As is usually the case with affordable handsets, cut backs need to be made somewhere. Here they come in the form of the plastic build and downgraded rear camera. The latter clocks in at a poor 6.7MP, less than the 8MP found on the Moto G. As a result, image quality is affected and, unless you plan on taking selfies alone, that will affect your overall experience. The rear camera does offer more settings, including a range of capture modes (night, sports, pro) and the ability to modify brightness, sensitivity and shutter speed, among other tools. Once captured, images can be edited using a lens blur option and customised using a similar set of filters.
The arrival of Windows Phone 8.1 is a genuine upgrade to the struggling OS. It allows for extra customisation options for the Live Tile UI, photo collections by date, location and activity, a word flow keyboard with shape writing in the vein of SwiftKey, and an all-new notifications centre, which can be accessed by swiping down from the top of the screen.
Most distinguishable of all the new additions in version 8.1 is the arrival of Cortana, Microsoft’s very own personal assistant. The digital voice assistant feature has become widespread since Apple introduced Siri on the iPhone 4S in 2011 – even BlackBerry now has its own assistant as part of its recent OS upgrade. However, everyone was expecting something special from Microsoft, and it has delivered.
Despite being in beta mode in the UK (probably while the devs work on its localisation settings), we found Cortana to be fast, user-friendly and reliable. It’s incredibly easy to set-up. Initially Cortana will ask you a few questions in multiple answer format. Once you’ve made your selections, you’re good to go, and thereafter every time you open Cortana it will display a range of information and news stories catered to you – our Cortana feed was (obviously) news-heavy.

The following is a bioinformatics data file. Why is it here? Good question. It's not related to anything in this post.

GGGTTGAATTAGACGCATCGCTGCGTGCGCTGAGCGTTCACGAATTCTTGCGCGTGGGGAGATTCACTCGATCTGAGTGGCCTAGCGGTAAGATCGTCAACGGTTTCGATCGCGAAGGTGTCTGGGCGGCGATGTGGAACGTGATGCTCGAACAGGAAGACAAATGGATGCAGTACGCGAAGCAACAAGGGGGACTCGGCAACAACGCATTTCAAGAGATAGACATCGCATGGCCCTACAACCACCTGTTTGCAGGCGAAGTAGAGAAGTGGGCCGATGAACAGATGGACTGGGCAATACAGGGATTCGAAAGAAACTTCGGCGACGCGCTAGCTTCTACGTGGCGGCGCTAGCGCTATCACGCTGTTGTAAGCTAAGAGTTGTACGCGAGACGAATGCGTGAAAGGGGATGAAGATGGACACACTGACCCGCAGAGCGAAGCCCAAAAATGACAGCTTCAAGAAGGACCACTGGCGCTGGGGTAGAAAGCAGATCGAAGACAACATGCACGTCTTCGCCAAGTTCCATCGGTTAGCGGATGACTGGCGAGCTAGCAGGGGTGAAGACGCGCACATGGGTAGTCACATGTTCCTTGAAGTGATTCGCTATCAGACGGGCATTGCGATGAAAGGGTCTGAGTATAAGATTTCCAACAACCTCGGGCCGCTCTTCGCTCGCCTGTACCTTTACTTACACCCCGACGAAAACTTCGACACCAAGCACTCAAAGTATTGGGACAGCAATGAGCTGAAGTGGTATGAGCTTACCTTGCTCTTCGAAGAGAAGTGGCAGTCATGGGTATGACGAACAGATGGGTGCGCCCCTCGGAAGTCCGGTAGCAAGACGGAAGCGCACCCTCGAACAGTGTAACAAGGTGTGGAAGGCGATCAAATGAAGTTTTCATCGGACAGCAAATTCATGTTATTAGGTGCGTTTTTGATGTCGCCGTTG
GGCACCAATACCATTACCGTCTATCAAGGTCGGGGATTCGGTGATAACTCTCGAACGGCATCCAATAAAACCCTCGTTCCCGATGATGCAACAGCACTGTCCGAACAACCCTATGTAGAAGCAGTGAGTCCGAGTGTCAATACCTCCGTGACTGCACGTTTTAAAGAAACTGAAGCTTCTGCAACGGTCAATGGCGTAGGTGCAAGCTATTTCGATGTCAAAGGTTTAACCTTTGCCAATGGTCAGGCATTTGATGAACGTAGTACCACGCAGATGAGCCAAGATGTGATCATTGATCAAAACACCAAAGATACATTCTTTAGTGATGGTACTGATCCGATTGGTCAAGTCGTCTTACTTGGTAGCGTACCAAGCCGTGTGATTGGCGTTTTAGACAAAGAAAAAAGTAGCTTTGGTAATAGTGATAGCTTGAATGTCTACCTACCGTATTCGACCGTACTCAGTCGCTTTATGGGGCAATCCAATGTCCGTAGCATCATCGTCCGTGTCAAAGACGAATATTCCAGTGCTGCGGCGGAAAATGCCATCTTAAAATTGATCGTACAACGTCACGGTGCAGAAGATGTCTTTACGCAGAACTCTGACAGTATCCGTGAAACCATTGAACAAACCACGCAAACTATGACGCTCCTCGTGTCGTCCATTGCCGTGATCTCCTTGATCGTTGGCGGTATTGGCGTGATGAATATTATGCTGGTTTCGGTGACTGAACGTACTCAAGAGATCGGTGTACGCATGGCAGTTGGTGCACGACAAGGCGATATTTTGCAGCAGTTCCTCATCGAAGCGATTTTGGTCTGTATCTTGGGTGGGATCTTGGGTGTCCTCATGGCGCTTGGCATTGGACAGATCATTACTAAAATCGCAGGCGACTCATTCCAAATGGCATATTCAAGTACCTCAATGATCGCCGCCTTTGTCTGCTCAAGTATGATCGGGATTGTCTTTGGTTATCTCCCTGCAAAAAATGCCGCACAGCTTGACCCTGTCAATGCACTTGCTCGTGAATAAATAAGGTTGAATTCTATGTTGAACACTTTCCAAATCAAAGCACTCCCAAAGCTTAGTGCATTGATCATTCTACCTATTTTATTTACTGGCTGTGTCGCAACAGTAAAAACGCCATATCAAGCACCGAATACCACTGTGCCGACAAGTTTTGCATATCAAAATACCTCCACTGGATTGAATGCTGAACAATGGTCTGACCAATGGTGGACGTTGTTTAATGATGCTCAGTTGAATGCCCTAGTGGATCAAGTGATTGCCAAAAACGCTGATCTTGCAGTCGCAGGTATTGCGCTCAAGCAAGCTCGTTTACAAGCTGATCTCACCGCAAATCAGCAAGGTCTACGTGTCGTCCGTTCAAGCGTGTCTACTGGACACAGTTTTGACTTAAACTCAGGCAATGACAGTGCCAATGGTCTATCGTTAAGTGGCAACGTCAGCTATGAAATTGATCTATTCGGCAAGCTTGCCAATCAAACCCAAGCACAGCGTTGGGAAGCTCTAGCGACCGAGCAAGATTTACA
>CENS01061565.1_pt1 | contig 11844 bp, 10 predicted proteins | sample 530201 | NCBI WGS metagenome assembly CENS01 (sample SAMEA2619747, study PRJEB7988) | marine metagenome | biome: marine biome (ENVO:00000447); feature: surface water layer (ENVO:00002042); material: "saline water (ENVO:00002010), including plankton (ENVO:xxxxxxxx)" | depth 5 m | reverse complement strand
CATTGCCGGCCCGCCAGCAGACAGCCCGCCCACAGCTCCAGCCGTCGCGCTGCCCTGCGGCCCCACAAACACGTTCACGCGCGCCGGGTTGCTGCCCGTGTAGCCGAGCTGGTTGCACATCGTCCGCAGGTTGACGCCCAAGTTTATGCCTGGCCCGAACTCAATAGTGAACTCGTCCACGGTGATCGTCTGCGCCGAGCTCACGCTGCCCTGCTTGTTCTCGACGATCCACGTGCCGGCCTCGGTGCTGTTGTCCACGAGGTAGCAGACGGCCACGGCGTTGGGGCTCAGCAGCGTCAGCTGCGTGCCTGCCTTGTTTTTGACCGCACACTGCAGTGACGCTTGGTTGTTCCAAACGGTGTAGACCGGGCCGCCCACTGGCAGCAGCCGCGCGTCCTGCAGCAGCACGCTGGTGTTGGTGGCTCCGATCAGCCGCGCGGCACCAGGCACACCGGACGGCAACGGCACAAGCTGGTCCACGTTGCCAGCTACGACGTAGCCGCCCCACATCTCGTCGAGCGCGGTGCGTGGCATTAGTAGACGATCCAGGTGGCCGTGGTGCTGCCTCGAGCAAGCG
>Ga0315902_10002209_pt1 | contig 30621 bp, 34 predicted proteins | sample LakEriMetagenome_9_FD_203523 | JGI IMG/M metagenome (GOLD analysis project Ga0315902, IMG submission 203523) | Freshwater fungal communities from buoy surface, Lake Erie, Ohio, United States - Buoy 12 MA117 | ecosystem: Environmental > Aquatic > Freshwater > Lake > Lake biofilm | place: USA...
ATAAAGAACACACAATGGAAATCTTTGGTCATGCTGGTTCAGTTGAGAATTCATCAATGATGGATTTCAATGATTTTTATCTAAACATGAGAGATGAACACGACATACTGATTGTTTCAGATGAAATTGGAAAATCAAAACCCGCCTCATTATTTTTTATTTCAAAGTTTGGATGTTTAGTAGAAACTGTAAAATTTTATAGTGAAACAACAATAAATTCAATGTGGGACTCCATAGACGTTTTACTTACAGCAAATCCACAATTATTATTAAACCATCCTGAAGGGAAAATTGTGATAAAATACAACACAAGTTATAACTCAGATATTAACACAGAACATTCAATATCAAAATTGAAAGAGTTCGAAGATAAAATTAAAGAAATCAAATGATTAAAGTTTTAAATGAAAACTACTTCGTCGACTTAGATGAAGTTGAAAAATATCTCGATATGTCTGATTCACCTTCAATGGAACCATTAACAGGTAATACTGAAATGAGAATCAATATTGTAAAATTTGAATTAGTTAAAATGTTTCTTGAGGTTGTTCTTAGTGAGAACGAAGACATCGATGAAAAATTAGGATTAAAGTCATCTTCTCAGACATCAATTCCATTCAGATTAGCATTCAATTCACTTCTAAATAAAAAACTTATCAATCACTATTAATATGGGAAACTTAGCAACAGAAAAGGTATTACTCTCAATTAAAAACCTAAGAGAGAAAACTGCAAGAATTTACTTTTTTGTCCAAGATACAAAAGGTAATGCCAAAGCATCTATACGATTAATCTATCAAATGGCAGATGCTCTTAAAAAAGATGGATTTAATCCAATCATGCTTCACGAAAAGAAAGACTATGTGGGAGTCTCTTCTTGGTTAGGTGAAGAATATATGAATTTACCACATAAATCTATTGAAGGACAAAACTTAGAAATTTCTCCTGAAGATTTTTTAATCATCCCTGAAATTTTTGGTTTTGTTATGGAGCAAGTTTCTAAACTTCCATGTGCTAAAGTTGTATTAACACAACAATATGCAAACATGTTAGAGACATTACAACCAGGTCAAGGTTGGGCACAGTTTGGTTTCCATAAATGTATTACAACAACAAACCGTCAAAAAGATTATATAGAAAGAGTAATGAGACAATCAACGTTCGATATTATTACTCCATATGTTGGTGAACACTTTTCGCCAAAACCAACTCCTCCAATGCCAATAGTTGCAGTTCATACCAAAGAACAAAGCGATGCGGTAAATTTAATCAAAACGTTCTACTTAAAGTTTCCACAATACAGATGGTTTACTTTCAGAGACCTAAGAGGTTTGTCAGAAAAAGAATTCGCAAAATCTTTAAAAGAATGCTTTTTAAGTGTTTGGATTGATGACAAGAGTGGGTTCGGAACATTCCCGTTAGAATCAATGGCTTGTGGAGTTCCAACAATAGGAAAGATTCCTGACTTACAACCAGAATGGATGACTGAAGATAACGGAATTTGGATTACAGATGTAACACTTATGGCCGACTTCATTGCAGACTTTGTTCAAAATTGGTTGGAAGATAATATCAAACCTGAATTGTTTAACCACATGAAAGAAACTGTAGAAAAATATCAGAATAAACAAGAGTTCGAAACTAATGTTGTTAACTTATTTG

Testing Microsoft’s new wiz kid, we asked Cortana a range of questions, ranging from trivia to queries about the week’s weather forecast. Additionally, we also made local enquiries concerning restaurants and cinema listings. Overall, we found that the digital assistant came up trumps in every category and it also had no problems recognising music via its audio recognition software – unlike the problematic Firefly feature on the Amazon Fire Phone. It had no problem understanding our questions and delivered its findings promptly. Users can also employ Cortana to write texts, make calls and calendar entries. It wouldn’t be an exaggeration to say that it’s a brilliant tool that Windows Phone users should make the most of.
Despite receiving a useful update, the same ‘lack of apps’ criticism still applies to Windows Phone. This combined with the downgraded rear camera are the only two faults we could find with the 735. This device is proof of Microsoft’s turnaround of Nokia’s handset business. Microsoft has doggedly been pursuing the entry-level market and with the Lumia 735 it may have finally cracked it. The Moto G’s Android UI still has the upper hand over Windows Phone, especially with the impending release of Lollipop, but in most other areas Microsoft has caught up to its bestselling rival and – with the addition of 4G on the 735 – in some ways surpassed it.
Microsoft has produced a genuine rival to the bestselling Moto G in the form of the Lumia 735. With the introduction of a HD display and 4G LTE, It would be an injustice to refer to the device as just another selfie phone. However, if that’s what you’re after, it offers plenty of fun ways to capture images of you and your friends with its 5MP front snapper.